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a guest Dec 3rd, 2019 86 Never
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  1. Script crumpled within my quivering hands, I felt the omnipotent sun beat upon my back. Trekking through the harsh, arid landscape, I arrived at my destination one door down from the scent of freshly-cooked sausage and egg of Mom’s house. I knocked. Rang the doorbell. No answer.
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  3. “What d’you want.” Caught off guard, I answered my estranged neighbor with a “uhhh… hello, sir” and “Are your children available?” Maybe not the best way to begin a recruiting pitch. Nevertheless, I continued with my shpiel. “As founder and CEO of Beadzify, I am seeking some talented youth to join our team in manufacturing more designs for the upcoming selling fair First Friday in Mesa. This is a fixed term contra”--I left that house with my posse of three.
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  5. Back at home, I separated each of my workers into specific jobs--assorting the beads into their colors, placing each bead onto the tray according to the design, ironing the final creation over parchment paper. Chest out, I conducted my symphony of three--guided their movements, their proper ironing to make the pixelated SpongeBob pristine. My voice heightened with each pattern ironed and bead placed, as I imagined myself surrounded by curious customers at First Friday, only to have my intensity thwarted by that all-too-soon lunch break.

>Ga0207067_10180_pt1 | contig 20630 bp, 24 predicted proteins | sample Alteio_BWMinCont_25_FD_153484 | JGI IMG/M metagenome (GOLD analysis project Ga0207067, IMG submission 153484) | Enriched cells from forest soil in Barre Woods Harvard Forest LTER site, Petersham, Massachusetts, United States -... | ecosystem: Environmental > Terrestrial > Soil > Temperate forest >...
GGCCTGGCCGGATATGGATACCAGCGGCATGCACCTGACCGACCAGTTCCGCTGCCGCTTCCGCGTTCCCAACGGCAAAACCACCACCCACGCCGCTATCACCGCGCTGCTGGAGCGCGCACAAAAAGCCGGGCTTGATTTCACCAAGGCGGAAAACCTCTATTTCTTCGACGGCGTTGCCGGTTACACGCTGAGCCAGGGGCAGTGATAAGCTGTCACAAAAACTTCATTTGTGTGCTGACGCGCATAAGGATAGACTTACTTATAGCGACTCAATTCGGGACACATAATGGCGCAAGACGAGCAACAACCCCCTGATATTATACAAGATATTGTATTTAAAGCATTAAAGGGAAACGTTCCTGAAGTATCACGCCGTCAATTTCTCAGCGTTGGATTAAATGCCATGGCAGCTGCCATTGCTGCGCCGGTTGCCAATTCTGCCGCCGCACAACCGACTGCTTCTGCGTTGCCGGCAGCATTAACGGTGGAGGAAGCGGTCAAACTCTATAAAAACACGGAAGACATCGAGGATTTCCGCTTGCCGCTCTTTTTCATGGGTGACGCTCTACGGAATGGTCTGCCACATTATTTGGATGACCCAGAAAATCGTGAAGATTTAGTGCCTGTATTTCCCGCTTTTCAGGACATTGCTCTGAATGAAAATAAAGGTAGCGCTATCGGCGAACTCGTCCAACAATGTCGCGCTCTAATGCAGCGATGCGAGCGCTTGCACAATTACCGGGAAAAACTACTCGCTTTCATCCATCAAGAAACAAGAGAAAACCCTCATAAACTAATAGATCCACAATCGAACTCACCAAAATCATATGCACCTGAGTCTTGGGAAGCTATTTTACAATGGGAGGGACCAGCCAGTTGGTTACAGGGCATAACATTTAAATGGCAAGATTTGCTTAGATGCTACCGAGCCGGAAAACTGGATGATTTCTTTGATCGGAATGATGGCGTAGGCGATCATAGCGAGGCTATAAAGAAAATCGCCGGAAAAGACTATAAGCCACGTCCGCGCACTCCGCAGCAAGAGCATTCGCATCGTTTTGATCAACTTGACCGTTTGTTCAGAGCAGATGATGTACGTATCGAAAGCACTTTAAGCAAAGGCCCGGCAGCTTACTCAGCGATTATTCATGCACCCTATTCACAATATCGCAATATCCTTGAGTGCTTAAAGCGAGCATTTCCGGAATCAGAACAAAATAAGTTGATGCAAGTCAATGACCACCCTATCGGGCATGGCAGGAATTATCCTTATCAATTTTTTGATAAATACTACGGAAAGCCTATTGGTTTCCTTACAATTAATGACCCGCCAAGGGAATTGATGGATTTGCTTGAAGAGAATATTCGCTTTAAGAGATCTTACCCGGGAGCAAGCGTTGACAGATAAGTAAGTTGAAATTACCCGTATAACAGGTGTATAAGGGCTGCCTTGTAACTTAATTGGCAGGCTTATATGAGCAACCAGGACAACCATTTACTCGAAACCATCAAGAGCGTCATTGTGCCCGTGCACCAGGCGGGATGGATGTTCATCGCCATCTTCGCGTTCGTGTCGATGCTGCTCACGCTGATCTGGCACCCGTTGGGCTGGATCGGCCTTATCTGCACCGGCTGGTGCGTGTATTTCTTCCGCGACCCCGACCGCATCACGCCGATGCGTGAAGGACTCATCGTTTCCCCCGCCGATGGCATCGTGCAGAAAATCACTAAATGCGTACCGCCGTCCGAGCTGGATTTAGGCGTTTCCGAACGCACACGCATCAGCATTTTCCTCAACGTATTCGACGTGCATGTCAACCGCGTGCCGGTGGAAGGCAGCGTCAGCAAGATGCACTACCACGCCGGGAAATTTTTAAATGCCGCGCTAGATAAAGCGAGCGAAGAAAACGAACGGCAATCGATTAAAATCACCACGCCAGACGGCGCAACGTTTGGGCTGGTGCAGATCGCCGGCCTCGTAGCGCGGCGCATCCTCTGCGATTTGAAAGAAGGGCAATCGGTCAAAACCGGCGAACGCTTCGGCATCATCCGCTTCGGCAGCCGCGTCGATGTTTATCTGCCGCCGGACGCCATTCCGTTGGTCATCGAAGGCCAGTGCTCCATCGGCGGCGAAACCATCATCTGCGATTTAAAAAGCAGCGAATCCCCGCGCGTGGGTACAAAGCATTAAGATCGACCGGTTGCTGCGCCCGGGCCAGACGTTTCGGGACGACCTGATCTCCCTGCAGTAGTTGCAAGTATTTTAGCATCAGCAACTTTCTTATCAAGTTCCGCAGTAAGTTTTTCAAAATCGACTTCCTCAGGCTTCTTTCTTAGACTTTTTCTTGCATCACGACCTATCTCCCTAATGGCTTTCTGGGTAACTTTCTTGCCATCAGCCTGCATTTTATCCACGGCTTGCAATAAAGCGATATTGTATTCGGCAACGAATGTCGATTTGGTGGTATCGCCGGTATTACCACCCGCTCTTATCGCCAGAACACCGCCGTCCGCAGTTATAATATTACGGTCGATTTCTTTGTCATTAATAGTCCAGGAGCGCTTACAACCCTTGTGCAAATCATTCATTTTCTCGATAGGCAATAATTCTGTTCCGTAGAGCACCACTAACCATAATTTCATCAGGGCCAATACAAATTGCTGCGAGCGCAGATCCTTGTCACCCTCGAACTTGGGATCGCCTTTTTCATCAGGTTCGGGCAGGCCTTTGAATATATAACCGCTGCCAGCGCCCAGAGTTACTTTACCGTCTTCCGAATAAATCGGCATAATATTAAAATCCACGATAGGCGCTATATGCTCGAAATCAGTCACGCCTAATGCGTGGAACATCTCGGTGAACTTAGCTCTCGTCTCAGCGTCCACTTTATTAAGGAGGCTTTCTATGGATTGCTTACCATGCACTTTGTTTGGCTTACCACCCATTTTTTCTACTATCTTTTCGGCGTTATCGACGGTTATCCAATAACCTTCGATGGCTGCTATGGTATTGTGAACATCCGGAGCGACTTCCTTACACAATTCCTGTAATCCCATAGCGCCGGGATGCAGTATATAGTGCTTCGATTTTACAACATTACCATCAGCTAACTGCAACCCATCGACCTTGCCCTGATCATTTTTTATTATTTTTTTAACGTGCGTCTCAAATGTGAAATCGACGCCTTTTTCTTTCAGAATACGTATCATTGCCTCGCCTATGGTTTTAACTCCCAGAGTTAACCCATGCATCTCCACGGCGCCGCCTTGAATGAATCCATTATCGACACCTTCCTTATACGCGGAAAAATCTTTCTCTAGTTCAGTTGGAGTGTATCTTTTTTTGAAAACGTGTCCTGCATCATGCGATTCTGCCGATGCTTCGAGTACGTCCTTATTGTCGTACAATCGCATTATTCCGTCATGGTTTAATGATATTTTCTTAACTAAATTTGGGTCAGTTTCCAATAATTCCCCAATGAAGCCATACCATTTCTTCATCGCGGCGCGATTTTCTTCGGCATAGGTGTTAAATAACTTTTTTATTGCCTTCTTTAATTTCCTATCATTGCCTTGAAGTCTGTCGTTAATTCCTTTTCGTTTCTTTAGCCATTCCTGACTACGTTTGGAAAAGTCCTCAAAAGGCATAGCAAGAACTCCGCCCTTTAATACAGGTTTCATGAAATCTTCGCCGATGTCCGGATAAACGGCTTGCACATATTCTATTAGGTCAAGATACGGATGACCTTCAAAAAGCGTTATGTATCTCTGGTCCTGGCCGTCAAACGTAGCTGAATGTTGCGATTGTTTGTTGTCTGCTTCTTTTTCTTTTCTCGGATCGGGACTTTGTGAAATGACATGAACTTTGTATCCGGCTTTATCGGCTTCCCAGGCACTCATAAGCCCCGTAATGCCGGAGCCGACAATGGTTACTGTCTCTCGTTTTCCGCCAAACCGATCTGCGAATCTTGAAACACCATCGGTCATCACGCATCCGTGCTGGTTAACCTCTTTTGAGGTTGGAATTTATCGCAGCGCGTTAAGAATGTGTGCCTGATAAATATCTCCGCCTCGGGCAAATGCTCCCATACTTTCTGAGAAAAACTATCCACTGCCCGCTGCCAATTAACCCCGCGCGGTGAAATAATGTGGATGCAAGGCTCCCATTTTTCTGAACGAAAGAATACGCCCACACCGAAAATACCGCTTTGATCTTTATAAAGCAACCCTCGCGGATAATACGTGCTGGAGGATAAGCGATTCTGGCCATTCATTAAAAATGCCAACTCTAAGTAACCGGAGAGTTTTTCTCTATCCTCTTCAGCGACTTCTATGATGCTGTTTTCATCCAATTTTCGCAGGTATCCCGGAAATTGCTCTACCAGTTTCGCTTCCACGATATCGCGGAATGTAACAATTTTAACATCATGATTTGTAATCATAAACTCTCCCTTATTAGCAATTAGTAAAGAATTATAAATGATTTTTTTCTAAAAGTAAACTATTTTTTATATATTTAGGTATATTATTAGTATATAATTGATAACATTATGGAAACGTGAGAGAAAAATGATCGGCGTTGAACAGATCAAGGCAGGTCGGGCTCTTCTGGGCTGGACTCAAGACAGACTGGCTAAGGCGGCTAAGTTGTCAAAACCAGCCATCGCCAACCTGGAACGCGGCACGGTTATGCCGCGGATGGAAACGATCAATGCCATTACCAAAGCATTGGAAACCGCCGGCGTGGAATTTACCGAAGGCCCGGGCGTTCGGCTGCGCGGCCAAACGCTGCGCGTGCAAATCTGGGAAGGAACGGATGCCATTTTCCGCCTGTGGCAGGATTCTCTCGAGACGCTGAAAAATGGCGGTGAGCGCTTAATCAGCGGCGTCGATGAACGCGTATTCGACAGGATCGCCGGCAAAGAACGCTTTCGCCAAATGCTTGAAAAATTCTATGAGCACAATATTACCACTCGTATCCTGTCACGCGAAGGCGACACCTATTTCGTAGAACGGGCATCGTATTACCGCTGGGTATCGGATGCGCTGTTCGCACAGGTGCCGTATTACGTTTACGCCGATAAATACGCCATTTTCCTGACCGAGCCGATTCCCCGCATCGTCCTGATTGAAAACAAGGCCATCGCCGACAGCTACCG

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  7. In my eyes, break was a time to discuss revenue and production; to Mom and the crew, it was quite the opposite. I remember Mom bringing out an assortment of cold cuts and cheeses and setting them on the table. Perhaps out of jealousy, I pulled Mom aside and half-whispered, half-shouted, “Mom, you’re eating into my profits!” She couldn’t keep a straight face.
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  9. I bade my group--each carrying their $30 cut--farewell after a frustrating and nerve-racking, yet historic day, for me. But it was only after lying on my couch staring at not my stack, but our stack of designs that soothed and amused. Although the same feisty, self-made middle schooler that night, I was moved. Moved by witnessing the power of the division of labor, moved that collaborating rather than controlling benefitted myself and my community--the neighbor's kids got their paycheck and left inspired, Mesa got their Perler Bead fixing. Needless to say, my employees--no, collaborators--and I have shared a lot of salami and cheddar cuts since then, as we design, place, and iron beads in unison to meet our next market deadline or customer order.
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